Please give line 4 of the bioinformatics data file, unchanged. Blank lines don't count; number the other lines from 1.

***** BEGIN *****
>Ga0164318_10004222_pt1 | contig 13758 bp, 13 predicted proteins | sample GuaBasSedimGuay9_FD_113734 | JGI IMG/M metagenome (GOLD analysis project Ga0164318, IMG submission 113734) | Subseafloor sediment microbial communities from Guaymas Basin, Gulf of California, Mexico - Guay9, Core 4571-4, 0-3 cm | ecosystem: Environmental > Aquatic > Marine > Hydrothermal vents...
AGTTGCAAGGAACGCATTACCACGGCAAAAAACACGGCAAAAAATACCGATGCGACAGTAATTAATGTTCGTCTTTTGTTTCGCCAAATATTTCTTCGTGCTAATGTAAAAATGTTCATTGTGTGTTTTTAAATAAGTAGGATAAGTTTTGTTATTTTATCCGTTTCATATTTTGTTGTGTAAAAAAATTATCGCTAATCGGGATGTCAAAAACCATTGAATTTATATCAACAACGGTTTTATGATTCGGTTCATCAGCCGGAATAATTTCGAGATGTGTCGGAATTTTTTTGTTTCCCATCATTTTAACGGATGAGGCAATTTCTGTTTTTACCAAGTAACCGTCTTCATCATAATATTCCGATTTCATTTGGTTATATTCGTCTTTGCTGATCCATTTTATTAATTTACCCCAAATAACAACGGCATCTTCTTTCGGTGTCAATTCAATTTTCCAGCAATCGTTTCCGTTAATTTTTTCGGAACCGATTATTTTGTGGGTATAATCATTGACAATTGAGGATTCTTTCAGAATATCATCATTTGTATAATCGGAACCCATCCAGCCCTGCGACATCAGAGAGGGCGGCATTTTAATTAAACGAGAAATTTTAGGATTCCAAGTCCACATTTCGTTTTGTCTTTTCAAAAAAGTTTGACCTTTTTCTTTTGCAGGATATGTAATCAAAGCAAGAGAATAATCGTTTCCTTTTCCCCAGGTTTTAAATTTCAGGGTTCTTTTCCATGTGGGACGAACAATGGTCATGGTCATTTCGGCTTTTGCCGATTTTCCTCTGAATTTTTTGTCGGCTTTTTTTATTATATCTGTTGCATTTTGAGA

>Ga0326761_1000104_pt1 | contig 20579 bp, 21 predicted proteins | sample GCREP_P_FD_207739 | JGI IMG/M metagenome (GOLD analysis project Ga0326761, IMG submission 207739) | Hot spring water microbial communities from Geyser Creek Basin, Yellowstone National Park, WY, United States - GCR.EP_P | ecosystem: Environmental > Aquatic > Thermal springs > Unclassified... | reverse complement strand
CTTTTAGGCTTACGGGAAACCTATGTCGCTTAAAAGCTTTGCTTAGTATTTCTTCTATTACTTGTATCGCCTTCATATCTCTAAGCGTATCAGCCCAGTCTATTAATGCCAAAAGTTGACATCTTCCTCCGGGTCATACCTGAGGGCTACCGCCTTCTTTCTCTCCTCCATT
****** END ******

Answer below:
CTTTTAGGCTTACGGGAAACCTATGTCGCTTAAAAGCTTTGCTTAGTATTTCTTCTATTACTTGTATCGCCTTCATATCTCTAAGCGTATCAGCCCAGTCTATTAATGCCAAAAGTTGACATCTTCCTCCGGGTCATACCTGAGGGCTACCGCCTTCTTTCTCTCCTCCATT